On Liz Jones, Suzanne Moore and misrepresentations of anorexia

Tonight I am writing about someone else who is writing about someone else who is writing about herself. So forgive me for going a bit meta. It probably makes more sense once you know that the second someone else – the one who’s being written about and who’s also writing about herself – is Daily Mail columnist Liz Jones. Right now, with the publication of Jones’s Girl Least Likely To memoir, everyone wants to write about Liz Jones, although it’s usually to say that the one person who shouldn’t be allowed to write about Liz Jones is Liz Jones herself (still, the fact that Jones is still writing about Jones gives the rest of us something to write about).

I, however, am going to write about Suzanne Moore, or rather Moore’s review of Girl Least Likely To. While I can’t work out whether Moore hates or loves to hate the book, it’s clear to me that Moore doesn’t like Jones. That seems fair enough. I don’t think I’m fond of her, either. Nevertheless, Moore’s attitude towards Jones’s anorexia shocks me far more than Jones’s own brand of deliberate, desperate provocation.

I recognise Moore’s attitude but I suppose I’d always hoped it died out in the 1990s, along with all the punitive, damaging treatments to which anorexics were subjected. I don’t expect to experience these treatments ever again. All the same, I could do without rediscovering the beliefs that underpin them.

Alongside some waffle on anorexics being “in a fight against or a flight from womanhood” Moore’s piece includes the following choice observation:

She learned to lie very young, at 11. Anorexics do. They control their hunger and the world by lying about it. The habit, she says, became a lifetime one. At heart you see she is an operator, a manipulator, a liar.

I am sick – truly sick – of hearing that anorexics are devious, dishonest, controlling, blah blah blah. Enough. This isn’t tough love or some daringly honest appraisal of the moral realities of the disorder. It’s just picking on someone for being ill. It has to stop.

I’m conscious that Moore doesn’t actually write that every anorexic is “an operator, a manipulator, a liar”. There’s the switch from “they” to “she” but I think it comes too late. The association is already established, although it was there long before Moore made it. It’s one that’s led to some appalling misunderstandings of the disorder and some frankly abusive treatments.

Anorexics tell lies. Of course they do. They tell lies in order to avoid eating because they’re terrified of it. And they’re not always simple lies, either. It’s not all “ooh, I’m full, I already had lunch”. They’re much more complicated lies due the fact that if you’re battling with extreme hunger all day, every day, you have to make sure every single second is accounted for, otherwise you might end up eating. It’s torturous but it’s anything but control, anything but planned, and hardly a sign that you’re more likely to lie about, say, whether you love your mum or whether you ran over next door’s cat. There are limits. It’s not some overarching moral descent. You don’t lose scruples alongside every pound.

What’s more – something which outside observers often miss – is that having an eating disorder doesn’t make you lose all social awareness. You know certain activities – causing a scene in a restaurant because there’s oil on your salad, spending three hours dragging your family round Sainsbury’s reading the nutritional information on packets of food you’ll never buy, refusing to eat canapés specially prepared for you while at a newspaper event with Suzanne Moore – are inappropriate. You’re not doing it to piss off other people. You’re not trying to control them with your “funny habits”. You’re as mortified by it as they are (only unlike other people, who can later use your weirdness in the intro to a review of your work, you have to pretend what you’re doing makes some rational sense).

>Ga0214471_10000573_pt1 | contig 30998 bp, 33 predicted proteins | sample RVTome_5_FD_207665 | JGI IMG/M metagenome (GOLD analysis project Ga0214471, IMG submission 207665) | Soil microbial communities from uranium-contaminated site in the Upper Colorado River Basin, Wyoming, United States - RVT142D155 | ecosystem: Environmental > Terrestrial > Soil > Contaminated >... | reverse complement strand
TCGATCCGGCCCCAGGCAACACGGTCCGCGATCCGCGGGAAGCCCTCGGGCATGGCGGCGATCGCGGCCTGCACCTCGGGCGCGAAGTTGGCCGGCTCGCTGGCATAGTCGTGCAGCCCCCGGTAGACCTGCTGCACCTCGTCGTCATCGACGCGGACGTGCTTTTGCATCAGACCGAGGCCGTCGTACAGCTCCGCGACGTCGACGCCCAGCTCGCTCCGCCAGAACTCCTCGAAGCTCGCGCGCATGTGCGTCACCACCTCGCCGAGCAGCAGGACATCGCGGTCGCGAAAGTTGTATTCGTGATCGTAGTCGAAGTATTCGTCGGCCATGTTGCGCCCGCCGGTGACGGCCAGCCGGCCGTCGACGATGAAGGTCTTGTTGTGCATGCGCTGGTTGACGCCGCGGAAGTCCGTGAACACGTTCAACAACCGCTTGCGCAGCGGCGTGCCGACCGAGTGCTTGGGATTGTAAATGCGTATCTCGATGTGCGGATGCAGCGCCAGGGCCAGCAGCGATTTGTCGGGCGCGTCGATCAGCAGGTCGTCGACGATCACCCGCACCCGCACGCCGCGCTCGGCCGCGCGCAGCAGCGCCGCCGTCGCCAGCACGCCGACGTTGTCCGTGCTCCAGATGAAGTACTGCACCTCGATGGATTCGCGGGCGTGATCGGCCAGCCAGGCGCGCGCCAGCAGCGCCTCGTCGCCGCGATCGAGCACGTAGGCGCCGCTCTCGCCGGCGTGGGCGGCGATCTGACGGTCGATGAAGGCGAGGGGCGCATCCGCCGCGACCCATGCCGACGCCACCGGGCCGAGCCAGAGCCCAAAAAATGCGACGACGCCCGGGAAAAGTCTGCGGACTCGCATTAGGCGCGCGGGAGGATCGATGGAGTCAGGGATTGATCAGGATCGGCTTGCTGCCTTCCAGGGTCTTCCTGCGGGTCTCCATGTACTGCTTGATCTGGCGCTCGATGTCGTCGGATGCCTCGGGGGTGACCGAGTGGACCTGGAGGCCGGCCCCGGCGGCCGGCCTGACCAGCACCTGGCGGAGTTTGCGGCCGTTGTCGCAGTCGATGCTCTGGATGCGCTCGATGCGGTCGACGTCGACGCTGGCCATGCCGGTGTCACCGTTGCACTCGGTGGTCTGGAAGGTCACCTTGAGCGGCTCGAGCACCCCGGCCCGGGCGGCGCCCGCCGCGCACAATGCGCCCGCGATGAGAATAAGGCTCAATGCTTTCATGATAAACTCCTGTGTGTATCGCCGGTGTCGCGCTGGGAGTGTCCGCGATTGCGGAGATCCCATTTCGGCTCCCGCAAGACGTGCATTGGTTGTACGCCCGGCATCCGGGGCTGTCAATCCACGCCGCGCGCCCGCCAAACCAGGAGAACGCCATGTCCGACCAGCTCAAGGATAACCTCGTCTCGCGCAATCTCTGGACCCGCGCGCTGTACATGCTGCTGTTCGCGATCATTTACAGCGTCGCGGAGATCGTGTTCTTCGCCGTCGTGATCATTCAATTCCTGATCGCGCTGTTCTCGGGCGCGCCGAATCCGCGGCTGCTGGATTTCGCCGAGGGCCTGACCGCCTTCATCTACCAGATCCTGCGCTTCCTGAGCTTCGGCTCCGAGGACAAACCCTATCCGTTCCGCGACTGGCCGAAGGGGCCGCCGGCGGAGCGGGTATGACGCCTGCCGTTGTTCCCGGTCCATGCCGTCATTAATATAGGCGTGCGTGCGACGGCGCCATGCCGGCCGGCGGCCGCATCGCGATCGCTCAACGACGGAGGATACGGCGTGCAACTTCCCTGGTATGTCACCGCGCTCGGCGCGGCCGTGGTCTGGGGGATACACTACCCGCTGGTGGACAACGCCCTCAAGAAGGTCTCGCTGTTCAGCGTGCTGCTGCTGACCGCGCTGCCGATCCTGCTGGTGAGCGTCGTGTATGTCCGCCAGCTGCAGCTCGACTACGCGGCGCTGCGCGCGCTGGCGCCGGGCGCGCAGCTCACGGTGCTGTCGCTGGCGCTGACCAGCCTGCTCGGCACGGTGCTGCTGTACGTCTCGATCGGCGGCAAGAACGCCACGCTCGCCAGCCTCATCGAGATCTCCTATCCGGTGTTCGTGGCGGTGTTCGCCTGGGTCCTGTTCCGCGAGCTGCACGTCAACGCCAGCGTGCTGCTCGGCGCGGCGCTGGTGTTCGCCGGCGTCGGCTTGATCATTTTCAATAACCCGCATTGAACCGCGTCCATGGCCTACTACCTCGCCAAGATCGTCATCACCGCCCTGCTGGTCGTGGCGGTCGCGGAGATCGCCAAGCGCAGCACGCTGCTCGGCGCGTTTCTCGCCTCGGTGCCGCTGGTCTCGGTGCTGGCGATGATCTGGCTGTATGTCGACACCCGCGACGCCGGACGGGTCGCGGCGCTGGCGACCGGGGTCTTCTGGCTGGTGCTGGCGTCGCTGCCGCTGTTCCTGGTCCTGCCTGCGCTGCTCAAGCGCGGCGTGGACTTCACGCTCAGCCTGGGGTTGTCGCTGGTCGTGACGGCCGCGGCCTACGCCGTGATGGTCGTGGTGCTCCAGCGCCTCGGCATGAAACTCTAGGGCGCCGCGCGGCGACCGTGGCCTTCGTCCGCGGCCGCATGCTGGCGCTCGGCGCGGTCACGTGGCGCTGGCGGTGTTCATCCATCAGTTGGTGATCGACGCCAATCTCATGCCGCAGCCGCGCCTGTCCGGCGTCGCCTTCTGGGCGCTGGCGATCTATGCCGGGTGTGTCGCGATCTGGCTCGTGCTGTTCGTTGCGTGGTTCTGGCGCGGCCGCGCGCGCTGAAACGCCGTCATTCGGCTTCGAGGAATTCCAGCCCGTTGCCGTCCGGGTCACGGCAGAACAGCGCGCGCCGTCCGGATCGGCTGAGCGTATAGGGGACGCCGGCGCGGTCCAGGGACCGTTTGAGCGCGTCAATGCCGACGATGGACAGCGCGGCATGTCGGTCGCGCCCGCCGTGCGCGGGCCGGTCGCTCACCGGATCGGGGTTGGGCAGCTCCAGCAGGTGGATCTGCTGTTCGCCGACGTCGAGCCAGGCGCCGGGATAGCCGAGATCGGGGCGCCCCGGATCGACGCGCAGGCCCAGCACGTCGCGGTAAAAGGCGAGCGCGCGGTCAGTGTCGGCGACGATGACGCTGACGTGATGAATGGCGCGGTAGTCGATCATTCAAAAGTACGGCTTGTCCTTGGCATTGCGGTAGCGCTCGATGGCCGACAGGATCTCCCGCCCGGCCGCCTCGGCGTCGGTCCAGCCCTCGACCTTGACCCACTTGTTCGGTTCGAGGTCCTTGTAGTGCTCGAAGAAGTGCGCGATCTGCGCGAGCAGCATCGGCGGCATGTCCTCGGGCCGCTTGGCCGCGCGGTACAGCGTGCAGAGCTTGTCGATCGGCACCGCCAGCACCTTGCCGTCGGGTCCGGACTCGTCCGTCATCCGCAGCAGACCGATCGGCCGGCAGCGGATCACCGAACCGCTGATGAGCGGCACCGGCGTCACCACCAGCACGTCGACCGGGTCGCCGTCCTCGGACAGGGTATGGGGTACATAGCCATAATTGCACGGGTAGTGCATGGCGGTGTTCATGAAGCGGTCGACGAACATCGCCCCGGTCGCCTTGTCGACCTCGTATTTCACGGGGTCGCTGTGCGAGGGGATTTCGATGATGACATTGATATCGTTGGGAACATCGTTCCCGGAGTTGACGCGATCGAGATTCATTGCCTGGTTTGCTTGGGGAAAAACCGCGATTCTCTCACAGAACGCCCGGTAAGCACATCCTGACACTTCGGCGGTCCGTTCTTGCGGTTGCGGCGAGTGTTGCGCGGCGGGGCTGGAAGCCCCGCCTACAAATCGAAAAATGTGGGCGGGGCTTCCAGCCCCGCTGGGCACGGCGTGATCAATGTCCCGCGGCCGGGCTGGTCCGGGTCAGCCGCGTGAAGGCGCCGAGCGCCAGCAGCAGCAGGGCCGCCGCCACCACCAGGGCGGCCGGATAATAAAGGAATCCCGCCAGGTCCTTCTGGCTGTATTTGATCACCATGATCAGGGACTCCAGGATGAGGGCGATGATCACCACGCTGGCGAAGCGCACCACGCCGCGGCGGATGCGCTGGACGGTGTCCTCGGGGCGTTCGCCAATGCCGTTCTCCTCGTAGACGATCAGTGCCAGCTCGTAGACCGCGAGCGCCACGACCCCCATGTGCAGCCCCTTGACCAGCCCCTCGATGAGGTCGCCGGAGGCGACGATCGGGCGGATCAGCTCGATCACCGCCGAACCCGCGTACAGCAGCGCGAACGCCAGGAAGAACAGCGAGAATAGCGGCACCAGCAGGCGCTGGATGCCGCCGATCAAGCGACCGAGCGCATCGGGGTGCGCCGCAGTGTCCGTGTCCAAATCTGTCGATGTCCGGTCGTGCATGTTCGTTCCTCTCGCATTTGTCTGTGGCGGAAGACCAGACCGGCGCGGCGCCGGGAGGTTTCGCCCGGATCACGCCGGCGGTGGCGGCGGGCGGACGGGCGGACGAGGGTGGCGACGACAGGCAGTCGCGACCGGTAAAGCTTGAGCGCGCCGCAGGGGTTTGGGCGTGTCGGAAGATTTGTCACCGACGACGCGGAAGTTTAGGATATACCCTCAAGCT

I’m not suggesting there cannot be some deeper message or motivation that lies behind anorexic behaviour. Nevertheless, to mistake the outward manifestations for the inward “message”— as Moore does here, and as Rachel Cusk did in the New Statesman last year — is deeply unhelpful, both to anorexics and to those who are attempting to maintain positive relationships with them.

Reading the columns of Liz Jones will not provide any insight into the presumed moral deficiencies of the average anorexia sufferer. Tarring all anorexics with the Liz Jones brush is ridiculous, but so too is deciding it’s acceptable to condemn Jones’s own disorder on the basis that she’s a bit of a cow. This undermines the credibility of any serious attack on her work, which I agree is strange, damaging and supports a horrendous Daily Mail view of womanhood. I think Suzanne Moore is a much better writer than this. At times I’ve also thought the same of Liz Jones. A world that’s less hostile to those with eating disorders would benefit us all.


2 thoughts on “On Liz Jones, Suzanne Moore and misrepresentations of anorexia

  1. I can’t stand Liz Jones. Her body image issues are fairly apparent to anyone who reads any of her stuff. Not sure either writer is advancing understanding of anorexia, which is a serious deadly disease. Just more self-involved drivel and attention-grabbing writing. You’re right — anorexics deserve better spokes people.

  2. I find Suzanne Moore’s comments odd too – clearly if anything I’m at the other end of the spectrum from anorexics, but to go to that extreme to avoid food must be terrifying. It feels more like when you’re really really scared of someone and you’ll say anything – even things you know are wrong or untrue or that you don’t believe – just to make them go away, so you can feel safe again.

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